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Strontium May Spare More OA Knees from Surgery


 

AT THE ANNUAL MEETING OF THE AMERICAN COLLEGE OF RHEUMATOLOGY

WASHINGTON – A daily dose of strontium ranelate was associated with a significant delay in joint space narrowing in adults with symptomatic primary knee osteoarthritis, based on data from the phase III Strontium Ranelate Knee Osteoarthritis Trial (SEKOIA).

Strontium renalate currently is not approved in the United States, but it is approved in more than 100 countries for treating osteoporosis, said Dr. Jean-Yves Reginster, who is head of the Center for Investigation in Bone and Articular Cartilage Metabolism at the University of Liège (Belgium).

Data from nonclinical studies have shown that strontium’s bone-building activity has a positive impact on cartilage as well, he noted at the annual meeting of the American College of Rheumatology.

To examine the effectiveness of strontium ranelate on the progression of knee osteoarthritis (OA), Dr. Reginster and his colleagues randomized 1,683 adults with symptomatic primary knee OA to 1 g of strontium ranelate per day (566 patients), 2 g/day (558 patients), or a placebo (559 patients). Complete data were available for 1,371 patients. The average age of the patients was 63 years, and 69% were women.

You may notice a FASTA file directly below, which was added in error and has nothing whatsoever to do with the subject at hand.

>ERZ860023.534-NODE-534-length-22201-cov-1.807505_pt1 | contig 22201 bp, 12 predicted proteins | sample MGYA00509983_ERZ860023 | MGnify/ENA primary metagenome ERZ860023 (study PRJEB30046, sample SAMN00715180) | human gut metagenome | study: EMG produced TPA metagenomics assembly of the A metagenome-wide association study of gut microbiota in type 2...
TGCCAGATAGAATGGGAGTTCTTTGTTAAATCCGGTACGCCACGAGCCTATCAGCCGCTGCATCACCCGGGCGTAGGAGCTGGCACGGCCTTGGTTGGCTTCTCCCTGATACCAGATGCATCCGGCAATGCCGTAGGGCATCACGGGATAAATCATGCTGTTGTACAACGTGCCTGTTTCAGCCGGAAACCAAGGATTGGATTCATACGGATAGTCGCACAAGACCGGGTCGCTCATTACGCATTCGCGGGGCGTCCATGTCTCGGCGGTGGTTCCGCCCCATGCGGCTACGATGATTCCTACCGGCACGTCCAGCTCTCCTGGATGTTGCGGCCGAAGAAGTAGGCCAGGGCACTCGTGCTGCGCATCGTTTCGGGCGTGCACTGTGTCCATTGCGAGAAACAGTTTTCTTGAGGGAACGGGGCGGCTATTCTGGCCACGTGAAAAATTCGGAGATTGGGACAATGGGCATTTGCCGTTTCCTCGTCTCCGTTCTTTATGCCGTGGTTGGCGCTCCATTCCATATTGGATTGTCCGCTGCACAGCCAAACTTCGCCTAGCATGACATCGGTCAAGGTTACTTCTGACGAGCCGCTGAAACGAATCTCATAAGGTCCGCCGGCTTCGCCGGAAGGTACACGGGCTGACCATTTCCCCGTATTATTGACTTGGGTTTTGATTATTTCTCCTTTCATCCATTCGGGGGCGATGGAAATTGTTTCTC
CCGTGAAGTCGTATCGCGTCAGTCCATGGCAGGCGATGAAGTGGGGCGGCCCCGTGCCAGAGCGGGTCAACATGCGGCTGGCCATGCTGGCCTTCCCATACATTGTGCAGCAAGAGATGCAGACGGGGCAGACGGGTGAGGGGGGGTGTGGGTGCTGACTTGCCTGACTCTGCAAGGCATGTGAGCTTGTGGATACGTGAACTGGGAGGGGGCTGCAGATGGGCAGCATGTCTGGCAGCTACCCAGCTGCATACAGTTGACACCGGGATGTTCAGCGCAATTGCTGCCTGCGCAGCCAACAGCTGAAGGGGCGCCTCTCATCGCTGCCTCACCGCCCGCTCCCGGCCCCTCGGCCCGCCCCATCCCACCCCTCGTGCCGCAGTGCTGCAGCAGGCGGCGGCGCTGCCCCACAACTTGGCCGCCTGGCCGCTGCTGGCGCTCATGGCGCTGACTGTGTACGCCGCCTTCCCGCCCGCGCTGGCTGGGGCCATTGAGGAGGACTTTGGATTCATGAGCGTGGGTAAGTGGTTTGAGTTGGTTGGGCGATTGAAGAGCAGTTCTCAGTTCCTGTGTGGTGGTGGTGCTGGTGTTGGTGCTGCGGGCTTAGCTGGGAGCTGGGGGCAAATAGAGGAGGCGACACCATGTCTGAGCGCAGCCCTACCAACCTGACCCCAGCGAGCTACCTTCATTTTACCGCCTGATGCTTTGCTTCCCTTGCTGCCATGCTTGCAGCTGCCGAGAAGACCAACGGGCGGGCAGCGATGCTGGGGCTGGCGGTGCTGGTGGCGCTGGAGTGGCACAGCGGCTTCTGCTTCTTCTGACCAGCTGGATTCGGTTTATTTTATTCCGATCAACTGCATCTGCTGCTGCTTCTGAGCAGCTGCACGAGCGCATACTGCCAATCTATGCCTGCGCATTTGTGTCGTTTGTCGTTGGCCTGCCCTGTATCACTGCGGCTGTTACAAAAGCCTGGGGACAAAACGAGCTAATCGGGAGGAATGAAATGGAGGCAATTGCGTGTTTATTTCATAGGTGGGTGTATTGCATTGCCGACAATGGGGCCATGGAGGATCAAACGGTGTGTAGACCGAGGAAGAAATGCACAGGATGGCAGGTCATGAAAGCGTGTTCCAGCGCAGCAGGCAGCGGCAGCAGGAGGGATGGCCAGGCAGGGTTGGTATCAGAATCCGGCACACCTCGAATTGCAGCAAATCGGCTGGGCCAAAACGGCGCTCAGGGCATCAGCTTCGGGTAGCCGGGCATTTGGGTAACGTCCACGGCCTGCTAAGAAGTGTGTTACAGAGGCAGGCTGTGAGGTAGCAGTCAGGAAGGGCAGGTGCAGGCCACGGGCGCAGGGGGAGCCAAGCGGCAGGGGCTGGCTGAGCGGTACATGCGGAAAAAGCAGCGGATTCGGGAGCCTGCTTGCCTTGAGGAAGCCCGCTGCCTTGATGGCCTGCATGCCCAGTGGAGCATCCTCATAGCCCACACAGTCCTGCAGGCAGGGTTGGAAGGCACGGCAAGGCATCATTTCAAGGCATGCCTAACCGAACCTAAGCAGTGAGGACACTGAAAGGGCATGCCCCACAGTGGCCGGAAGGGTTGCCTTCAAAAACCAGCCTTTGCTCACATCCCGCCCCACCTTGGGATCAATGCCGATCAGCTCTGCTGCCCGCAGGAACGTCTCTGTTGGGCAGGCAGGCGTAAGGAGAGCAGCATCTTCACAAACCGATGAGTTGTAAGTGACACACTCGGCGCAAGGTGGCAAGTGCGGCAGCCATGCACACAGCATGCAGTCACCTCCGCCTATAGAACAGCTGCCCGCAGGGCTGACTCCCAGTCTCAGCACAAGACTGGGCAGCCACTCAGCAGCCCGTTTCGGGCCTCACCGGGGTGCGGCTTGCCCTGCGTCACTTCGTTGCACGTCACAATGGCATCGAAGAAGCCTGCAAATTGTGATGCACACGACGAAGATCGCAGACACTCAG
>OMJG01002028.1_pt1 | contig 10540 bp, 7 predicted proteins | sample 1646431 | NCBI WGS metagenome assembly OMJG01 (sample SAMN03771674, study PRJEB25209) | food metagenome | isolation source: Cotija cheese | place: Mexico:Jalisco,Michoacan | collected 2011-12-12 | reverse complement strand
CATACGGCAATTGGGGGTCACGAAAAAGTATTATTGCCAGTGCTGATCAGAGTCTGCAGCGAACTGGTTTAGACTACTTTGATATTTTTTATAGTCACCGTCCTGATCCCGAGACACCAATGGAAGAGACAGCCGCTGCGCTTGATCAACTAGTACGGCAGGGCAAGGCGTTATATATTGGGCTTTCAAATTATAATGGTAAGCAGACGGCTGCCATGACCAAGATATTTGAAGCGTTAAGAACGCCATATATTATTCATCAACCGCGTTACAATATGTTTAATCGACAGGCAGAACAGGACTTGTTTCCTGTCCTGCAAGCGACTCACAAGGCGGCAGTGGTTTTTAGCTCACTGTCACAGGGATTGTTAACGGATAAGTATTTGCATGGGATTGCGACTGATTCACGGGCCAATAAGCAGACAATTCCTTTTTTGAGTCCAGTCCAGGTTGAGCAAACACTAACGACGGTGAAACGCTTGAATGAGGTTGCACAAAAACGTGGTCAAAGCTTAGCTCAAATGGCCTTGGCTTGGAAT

Overall, treatment with either dose of strontium was associated with a significant delay in the radiographic progression of knee OA, which was assessed by measuring the radiological joint space narrowing (JSN) of the medial tibiofemoral compartment of the knee joint.

After 1 year, joint space width decreased by 0.27 mm in the 2-g/day group, 0.23 mm in the 1-g/day group, and 0.37 mm in the placebo group. The differences between the 2-g/day and 1-g/day groups and the placebo group were 0.10 mm and 0.14 mm, respectively.

Significantly less radiological progression was noted in both strontium groups, compared with the placebo group. The percentage of patients with radiological progression (defined as joint space narrowing of at least 0.5 mm) was 26% in the 2-g/day group, 22% in the 1-g/day group, and 33% in the placebo group.

"The structural effect is translated clinically into a lower number of patients having a radiological progression over thresholds predictive of OA-related surgery," Dr. Reginster said. The findings suggest that strontium ranelate could reduce the need for knee surgery in OA patients, he added.

In addition, significantly more patients in the 2-g/day group exceeded the minimally perceptible clinical improvement (MCPI) threshold, compared with the placebo patients, on subscores of pain, stiffness, and physical function. The percentage of patients in the 1-g/day group above this threshold was not significantly higher than in the placebo group.

No significant differences in adverse events were observed among the three groups, and the incidence of serious adverse events was 17% in all groups.

The study findings also appeared online on Nov. 9 (Ann. Rheum. Dis. 2012 [doi:10.1136/annrheumdis-2012-202231]).

The study was sponsored by Servier. Dr. Reginster disclosed financial relationships with multiple companies, including Servier.

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